Beware of ‘Rock Star’ Designers

Their work can be all about them

Nov. 8, 2005: Vol. 1, Issue No. 46

IN THE NEWS

The Book on a Graphics Superhero

Mr. Kidd’s home is more like a very expensive toy store. It reflects the same graphic punch seen in his book covers, which helped transform the American book jacket from a decorative bit of packaging into a striking evocation of the writing it contained. Its items are arranged like a pocket shrine, as much a carefully curated archive of Mr. Kidd’s obsessions and evolving eye as his new book, “Chip Kidd, Book One: Work: 1986-2006,” published this month by Rizzoli.

–Penelope Green, The New York Times, Nov. 3, 2005

Prior to last week’s New York Times story, I had never heard of Chip Kidd. A paragraph in an Austin Chronicle story by Cary L. Roberts of Sept. 8, 2000, says it all:

Nobody in the book trade believes that you shouldn’t judge a book by its cover. Publishers spend a lot of money hoping that’s exactly what you will do. And some of that money is spent on Chip Kidd, who is the closest thing there is to a rock star in the rarefied world of high-end graphic design. Regarded as the world’s foremost book jacket designer, Chip Kidd’s work covers a wide array of authors: Michael Crichton, Allan Gurganus, Anne Rice and John Updike, to name only a few.

Designers–or art directors–in the business world are like the little girl with the curl in the middle of her forehead. When they’re good, they’re very, very good. When they’re bad, they’re horrid.

Once in a while, Kidd justifies his rock-star reputation by creating the perfect book jacket that accomplishes precisely what’s expected of it.

But in my opinion, any publisher that pays big bucks for a Kidd design takes a chance on rendering a huge disservice to the book, to its sales and to the author.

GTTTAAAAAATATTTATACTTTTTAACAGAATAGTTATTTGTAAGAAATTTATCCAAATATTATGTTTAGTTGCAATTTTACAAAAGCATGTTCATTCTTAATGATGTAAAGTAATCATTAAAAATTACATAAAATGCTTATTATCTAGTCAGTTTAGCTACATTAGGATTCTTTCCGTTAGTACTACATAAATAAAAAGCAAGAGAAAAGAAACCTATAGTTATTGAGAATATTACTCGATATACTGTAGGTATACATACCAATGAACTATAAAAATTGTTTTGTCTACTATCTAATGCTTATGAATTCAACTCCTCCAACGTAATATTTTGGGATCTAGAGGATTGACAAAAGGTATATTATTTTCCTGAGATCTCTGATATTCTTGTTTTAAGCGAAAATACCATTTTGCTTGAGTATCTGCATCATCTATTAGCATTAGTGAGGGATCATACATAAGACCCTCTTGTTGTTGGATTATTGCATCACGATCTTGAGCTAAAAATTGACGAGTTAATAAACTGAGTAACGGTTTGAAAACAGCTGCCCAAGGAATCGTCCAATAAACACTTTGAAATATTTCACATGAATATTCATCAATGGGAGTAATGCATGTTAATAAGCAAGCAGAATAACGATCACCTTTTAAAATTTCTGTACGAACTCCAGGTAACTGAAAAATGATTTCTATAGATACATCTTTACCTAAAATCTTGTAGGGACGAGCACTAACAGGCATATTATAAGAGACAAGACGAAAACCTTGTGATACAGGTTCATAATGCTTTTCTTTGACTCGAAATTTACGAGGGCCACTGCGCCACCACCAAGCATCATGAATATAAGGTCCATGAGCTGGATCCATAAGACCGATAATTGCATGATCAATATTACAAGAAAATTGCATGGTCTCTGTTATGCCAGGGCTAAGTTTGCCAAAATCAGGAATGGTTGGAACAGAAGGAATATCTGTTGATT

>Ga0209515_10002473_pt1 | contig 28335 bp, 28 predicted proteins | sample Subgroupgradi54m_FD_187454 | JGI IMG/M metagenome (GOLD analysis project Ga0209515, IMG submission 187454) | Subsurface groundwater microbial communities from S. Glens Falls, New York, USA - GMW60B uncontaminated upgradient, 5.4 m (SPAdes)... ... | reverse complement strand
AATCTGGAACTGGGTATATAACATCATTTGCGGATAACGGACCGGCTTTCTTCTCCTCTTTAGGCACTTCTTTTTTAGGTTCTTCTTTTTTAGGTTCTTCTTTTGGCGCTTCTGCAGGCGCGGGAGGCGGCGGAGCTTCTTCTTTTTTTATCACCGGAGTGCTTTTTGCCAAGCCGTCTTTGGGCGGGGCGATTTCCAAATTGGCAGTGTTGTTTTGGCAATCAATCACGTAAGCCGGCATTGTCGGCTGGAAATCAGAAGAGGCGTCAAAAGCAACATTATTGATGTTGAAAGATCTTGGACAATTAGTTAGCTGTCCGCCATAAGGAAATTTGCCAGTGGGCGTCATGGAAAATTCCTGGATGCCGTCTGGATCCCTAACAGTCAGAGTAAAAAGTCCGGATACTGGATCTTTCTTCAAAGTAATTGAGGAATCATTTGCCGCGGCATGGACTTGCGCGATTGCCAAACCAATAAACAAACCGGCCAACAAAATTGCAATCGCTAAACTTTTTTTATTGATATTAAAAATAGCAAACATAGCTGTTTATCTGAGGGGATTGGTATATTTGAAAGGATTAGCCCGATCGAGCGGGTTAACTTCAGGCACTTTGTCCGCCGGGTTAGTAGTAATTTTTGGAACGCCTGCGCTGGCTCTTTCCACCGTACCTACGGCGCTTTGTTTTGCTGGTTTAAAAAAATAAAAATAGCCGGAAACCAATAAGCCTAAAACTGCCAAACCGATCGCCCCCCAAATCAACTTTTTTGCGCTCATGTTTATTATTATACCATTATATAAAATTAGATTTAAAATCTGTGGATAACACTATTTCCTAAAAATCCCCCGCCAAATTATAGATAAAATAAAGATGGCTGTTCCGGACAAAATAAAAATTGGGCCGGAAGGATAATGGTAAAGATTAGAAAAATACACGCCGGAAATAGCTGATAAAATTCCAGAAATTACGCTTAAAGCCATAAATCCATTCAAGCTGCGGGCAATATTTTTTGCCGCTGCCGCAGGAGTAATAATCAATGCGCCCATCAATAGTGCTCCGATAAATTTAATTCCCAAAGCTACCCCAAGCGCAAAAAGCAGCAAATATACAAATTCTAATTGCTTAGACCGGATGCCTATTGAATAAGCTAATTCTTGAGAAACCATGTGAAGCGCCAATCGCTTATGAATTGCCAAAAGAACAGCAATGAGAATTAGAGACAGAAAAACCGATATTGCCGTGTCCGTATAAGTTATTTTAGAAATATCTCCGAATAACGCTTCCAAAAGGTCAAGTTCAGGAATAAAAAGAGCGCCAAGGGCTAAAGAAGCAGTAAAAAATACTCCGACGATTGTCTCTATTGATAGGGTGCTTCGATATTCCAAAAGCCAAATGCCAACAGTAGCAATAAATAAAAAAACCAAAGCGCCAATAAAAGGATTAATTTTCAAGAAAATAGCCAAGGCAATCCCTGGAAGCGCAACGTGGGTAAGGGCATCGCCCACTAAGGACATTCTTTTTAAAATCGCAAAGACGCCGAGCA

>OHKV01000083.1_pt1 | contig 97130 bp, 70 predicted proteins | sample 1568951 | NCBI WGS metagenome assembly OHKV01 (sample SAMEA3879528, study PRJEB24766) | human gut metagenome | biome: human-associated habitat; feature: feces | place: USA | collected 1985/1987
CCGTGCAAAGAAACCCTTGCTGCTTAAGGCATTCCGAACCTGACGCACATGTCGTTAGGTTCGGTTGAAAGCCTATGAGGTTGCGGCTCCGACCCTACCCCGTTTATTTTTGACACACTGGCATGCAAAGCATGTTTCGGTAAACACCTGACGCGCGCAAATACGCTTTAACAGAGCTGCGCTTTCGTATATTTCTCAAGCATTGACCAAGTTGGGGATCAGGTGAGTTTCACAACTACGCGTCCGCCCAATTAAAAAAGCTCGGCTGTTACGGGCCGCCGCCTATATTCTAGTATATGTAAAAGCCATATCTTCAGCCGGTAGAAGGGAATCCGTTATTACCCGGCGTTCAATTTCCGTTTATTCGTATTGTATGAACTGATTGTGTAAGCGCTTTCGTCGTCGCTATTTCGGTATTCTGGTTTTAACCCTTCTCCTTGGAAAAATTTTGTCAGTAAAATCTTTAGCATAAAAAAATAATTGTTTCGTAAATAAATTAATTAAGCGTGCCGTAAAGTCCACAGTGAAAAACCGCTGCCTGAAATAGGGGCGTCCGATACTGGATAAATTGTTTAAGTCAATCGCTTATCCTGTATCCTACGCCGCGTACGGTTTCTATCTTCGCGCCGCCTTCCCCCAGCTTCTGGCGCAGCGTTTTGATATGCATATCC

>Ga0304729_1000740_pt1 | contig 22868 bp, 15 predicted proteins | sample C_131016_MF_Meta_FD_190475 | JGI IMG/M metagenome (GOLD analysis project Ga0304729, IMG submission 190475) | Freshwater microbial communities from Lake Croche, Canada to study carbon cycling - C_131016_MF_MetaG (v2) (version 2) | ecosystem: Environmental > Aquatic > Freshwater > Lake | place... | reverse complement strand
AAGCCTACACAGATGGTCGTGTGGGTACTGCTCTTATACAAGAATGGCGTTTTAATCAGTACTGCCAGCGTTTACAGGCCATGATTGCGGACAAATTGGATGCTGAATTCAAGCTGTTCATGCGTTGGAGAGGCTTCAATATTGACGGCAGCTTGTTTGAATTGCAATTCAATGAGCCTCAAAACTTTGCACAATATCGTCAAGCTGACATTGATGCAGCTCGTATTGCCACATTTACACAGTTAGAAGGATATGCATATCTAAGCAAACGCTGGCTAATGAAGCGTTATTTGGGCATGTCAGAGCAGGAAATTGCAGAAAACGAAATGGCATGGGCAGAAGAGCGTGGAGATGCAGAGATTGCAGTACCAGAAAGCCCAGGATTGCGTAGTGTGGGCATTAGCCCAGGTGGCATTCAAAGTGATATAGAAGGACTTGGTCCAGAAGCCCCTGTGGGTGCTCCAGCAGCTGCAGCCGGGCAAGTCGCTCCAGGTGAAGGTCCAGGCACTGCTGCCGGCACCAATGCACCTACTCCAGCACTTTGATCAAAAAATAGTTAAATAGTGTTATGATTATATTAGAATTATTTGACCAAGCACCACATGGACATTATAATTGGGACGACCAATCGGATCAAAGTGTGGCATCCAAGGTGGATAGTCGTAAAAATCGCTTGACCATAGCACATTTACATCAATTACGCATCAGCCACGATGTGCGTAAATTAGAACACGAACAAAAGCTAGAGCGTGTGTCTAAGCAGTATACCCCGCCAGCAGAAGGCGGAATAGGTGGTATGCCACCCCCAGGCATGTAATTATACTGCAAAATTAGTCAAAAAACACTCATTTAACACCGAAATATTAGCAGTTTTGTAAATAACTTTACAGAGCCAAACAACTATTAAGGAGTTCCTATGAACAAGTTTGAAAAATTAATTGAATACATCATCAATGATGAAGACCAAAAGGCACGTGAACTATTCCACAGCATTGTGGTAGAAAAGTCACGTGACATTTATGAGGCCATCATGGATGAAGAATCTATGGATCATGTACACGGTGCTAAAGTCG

A large percentage of Kidd’s work is horrid.

A Personal Digression

Many years ago my client, Paul Goldberg and I gathered in the office of Esquire magazine Editor and Publisher Clay Felker along with members of the circulation department to talk about forthcoming promotions.

In the middle of the meeting, Felker’s office door flew open and in marched Art Director Milton Glaser with two or three flunkies. Glaser, founder of the legendary Pushpin Studios, creator of the “I Love NY” logo and the original art director of New York magazine, (also under Felker) is an iconic figure in the New York art world–with rock-star status.

Glaser flung an Esquire cover on Felker’s desk, announced that this was the final design for the upcoming issue, spun on his heel and marched out, followed by his underlings.

The cover story of that issue of Esquire was about a German terrorist organization known as the Bader-Meinhoff Gang. The cover painting was shocking–a primitive rendering of a dead gang member, a pistol in hand, lying dead on the street with blood coming out of his head and running into the gutter.

I was appalled–at both the gross cover illustration and Glaser’s rude and petulant treatment of Felker, who is a very elegant, low-key gentleman and one of the great figures of 20th century magazine publishing.

After the meeting, Goldberg and I agreed not only that Glaser was out of line, but that the cover was a catastrophe.

We were right. It was the worst-selling cover on the newsstands in Esquire’s history.

Book Jacket Design

The book jacket has one purpose–to make the prospect notice the book and be sufficiently intrigued to buy it.


Denny Hatch is the author of six books on marketing and four novels, and is a direct marketing writer, designer and consultant. His latest book is “Write Everything Right!” Visit him at dennyhatch.com.


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